In the picture (or video U-Net Architecture Intuition) . prof firstly said, For layer 5 (red label), layer 4 provides "the high level, spatial, high level contextual information. , " then prof also said that, for layer 4, ”But what is missing is a very detailed, fine grained spatial information. Because this set of activations here has lower spatial resolution to heighten with is just lower., “ At the end of the video, still about this layer 4, prof says, ”lower resolution, but high level, spatial, high level contextual information, as well as the low level. “
Q1, after all, the spatial information from layer 4 only is high or low, I am confused here.
Q2, Then, prof talks about the link. I feel like, because spatial information is not good enough (low) from layer 4, that’s why we need a link directly from layer 1 which has lower feather, but higher spatial information. Is this correct?
because layer 4 doesn’t have enough spatial information (even pic has been enlarged after some layers), that’s why we give a link directly from layer 1 to 4, since 1 has that strong spatial information. just double check, right ?
If i just look at the slide, the first thing to my mind is about the shape: we want to connect two things that have the same height and width because this is a condition for a valid stacking of two 3D matrices. It seems to me that your choices (blue) might not satisfy that condition.
I understand your choice should have even more spatial information but the slide’s choice should at least has more (again we want to compare) spatial information than the previous layer of the skip-connection’s destination.
So, we want to choose a layer that has more spatial information, your choice and the slide’s choice are fine, but maybe only the slide’s choice has the same height and width.
You might want to verify about the height and width, and I can’t do it now because I am actually ready to sleep It’s midnight in my timezone.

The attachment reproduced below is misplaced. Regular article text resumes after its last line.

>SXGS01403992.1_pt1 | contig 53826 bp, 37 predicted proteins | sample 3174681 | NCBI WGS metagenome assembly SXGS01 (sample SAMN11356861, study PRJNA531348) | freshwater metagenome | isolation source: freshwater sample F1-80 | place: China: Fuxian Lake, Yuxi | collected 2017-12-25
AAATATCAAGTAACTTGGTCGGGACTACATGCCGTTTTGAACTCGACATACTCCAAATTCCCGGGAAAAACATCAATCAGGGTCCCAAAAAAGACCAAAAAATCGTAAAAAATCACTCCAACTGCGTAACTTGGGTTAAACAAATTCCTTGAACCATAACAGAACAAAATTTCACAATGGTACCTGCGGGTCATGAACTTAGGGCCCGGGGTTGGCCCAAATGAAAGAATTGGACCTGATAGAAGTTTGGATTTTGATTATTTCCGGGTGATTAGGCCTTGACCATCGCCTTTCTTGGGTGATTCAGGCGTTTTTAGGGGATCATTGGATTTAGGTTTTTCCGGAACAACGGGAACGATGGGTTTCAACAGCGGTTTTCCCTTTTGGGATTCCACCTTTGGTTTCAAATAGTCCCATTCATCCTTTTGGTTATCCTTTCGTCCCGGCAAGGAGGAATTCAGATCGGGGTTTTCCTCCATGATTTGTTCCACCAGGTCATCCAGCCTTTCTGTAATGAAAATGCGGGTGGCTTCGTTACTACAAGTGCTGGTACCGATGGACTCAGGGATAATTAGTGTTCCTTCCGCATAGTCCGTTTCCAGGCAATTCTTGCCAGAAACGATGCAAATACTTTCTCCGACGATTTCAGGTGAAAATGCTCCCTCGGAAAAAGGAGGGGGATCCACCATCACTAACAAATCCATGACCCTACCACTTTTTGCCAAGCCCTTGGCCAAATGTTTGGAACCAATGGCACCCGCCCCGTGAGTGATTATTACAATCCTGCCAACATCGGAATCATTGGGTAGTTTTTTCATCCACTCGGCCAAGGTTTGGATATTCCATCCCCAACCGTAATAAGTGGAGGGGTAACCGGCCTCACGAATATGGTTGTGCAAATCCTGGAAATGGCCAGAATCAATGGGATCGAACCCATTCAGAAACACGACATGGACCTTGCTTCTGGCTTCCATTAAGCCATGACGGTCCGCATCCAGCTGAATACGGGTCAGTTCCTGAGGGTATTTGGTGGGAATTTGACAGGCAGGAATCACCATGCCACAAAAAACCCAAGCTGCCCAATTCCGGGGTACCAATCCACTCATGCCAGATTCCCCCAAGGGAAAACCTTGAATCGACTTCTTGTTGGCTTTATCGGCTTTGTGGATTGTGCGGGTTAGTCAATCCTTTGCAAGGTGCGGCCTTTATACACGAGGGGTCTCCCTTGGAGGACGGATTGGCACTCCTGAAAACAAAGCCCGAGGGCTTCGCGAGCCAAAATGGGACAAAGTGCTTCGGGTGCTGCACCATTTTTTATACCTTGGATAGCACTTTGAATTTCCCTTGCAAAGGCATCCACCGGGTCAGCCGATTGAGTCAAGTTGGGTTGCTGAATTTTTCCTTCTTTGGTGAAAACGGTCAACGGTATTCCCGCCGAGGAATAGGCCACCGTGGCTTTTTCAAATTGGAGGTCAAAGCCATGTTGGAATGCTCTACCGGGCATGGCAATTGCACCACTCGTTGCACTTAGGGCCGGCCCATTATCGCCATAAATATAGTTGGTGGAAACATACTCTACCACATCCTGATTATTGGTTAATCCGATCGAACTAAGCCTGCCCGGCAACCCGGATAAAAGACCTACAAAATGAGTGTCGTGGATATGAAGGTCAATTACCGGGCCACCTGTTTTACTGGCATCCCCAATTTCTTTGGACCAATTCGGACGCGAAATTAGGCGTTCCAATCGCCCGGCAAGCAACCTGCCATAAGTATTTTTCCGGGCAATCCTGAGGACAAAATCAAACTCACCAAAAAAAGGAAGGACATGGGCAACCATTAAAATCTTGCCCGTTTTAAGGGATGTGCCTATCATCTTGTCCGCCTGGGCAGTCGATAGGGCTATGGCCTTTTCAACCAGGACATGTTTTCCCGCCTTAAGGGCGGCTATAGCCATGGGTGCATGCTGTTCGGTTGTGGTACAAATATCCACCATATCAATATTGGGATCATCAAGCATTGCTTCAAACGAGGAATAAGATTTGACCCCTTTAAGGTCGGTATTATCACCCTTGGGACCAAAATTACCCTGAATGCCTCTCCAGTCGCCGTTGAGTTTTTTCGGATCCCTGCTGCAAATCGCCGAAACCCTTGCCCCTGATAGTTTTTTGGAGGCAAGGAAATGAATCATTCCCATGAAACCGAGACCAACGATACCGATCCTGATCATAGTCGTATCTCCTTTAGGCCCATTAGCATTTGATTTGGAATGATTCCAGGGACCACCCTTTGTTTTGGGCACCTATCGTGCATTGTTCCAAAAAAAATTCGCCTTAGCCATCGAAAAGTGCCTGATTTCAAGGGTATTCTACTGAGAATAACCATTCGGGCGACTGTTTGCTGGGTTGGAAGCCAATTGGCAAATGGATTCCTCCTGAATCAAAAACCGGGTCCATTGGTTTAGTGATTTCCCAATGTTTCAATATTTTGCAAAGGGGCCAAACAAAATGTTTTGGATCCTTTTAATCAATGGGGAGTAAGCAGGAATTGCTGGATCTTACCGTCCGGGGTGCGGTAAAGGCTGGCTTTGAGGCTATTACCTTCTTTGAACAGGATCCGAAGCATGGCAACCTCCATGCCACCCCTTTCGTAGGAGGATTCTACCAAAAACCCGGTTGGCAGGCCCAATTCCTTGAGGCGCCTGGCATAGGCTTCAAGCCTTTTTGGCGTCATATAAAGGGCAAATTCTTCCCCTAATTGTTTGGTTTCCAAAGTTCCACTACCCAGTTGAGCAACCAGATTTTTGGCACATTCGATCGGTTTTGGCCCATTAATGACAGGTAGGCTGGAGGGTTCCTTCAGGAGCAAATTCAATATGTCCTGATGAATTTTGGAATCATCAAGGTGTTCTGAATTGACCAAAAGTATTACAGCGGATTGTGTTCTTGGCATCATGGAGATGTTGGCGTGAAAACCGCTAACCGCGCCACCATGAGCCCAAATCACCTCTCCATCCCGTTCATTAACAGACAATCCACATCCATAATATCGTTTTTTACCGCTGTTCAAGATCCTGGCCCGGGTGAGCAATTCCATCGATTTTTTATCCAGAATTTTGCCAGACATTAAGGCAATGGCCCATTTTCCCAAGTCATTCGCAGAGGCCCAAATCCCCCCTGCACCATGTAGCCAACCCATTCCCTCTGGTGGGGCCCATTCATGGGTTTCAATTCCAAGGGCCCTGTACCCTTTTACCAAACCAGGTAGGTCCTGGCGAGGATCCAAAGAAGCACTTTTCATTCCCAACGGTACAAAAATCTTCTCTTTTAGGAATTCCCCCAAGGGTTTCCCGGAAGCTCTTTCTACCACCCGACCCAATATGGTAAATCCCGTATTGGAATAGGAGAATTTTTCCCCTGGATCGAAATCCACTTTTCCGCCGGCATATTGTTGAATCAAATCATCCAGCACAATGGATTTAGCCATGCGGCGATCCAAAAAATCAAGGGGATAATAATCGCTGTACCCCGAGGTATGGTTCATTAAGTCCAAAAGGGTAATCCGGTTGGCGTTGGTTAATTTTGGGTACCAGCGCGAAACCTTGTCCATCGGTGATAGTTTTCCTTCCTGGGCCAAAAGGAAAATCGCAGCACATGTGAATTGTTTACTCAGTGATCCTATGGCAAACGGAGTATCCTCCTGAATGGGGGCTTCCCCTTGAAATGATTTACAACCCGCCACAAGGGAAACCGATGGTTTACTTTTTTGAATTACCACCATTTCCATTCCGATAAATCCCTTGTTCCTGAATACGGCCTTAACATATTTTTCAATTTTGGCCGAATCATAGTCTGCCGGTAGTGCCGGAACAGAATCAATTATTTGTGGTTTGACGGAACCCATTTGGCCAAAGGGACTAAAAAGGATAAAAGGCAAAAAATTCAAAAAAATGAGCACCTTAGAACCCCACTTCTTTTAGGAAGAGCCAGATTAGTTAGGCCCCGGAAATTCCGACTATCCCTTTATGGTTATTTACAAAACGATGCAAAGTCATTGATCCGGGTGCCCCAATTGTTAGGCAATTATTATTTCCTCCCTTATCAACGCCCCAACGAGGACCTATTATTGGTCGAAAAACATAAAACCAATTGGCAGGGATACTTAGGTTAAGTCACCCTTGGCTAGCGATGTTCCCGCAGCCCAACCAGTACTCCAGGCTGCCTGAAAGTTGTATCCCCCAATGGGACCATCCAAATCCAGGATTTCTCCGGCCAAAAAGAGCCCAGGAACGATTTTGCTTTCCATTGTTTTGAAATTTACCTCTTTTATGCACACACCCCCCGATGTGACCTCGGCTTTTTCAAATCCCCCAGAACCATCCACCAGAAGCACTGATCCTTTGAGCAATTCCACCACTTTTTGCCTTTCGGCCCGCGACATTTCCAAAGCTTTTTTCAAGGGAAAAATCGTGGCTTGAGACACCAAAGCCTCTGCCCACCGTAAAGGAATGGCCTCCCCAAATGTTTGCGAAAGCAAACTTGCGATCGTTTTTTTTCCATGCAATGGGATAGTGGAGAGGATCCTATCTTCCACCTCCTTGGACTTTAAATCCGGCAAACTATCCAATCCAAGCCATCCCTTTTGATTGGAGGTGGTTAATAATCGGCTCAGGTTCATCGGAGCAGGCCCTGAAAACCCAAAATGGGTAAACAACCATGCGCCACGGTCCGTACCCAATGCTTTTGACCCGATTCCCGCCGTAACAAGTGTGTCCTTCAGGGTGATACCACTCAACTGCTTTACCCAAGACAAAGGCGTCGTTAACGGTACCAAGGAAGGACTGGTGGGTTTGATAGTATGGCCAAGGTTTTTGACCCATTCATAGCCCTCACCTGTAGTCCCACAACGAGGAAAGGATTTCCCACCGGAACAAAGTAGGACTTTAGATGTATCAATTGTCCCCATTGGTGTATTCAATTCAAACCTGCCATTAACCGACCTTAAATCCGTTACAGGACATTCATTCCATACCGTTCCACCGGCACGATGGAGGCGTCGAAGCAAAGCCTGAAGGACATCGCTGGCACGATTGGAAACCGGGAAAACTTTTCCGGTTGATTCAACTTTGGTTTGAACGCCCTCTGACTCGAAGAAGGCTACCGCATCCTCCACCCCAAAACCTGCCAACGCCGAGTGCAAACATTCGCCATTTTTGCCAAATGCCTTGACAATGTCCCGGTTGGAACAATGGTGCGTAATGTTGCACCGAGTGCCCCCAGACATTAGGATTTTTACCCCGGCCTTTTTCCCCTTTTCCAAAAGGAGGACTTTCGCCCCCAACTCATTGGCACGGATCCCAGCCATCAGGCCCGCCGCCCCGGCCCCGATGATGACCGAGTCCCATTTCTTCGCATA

Exactly. It only works to pass the geometric information between the steps where the shapes match. The diagrams in the assignment notebook are really clear and (although it’s been a couple of years since I watched the lectures on this) I’m sure Prof Ng explains this in the lectures as well. The whole point of the U-net architecture is that you have two paths:
The “downsampling” path, which looks like a pretty normal Convolution Network. It’s analyzing all the geometric information and distilling it into the distinct objects and the identities of those objects. It does that in a number of layers with decreasing geometric information and increasing semantic information as you proceed through the layers. You can see the height and width of the layer outputs decrease as the number of channels increase, as is typical in that kind of ConvNet.
Then you take the final results of the downsampling path and feed it back into the “upsampling” path. The job there is to reconstruct the geometry of the original image, but with the color values of the pixels replaced by the semantic identification of the object that contains each pixel. So the upsampling path goes through several steps of “reinflating” the image using transposed convolutions and those steps mirror the process from the downsampling path in terms of the shapes as they grow from the minimal semantic base to the full image again. So what the “shortcut” or “skip” layers do is feed the corresponding level of geometric information from the matching steps of the downsampling path to the corresponding level of the upsampling path. That’s how the step by step process can be successful at reconstructing the labelled images.
I think what you should do now is actually go back and watch the lectures on U-net again. I’m sure Prof Ng covered everything that Raymond and I just explained.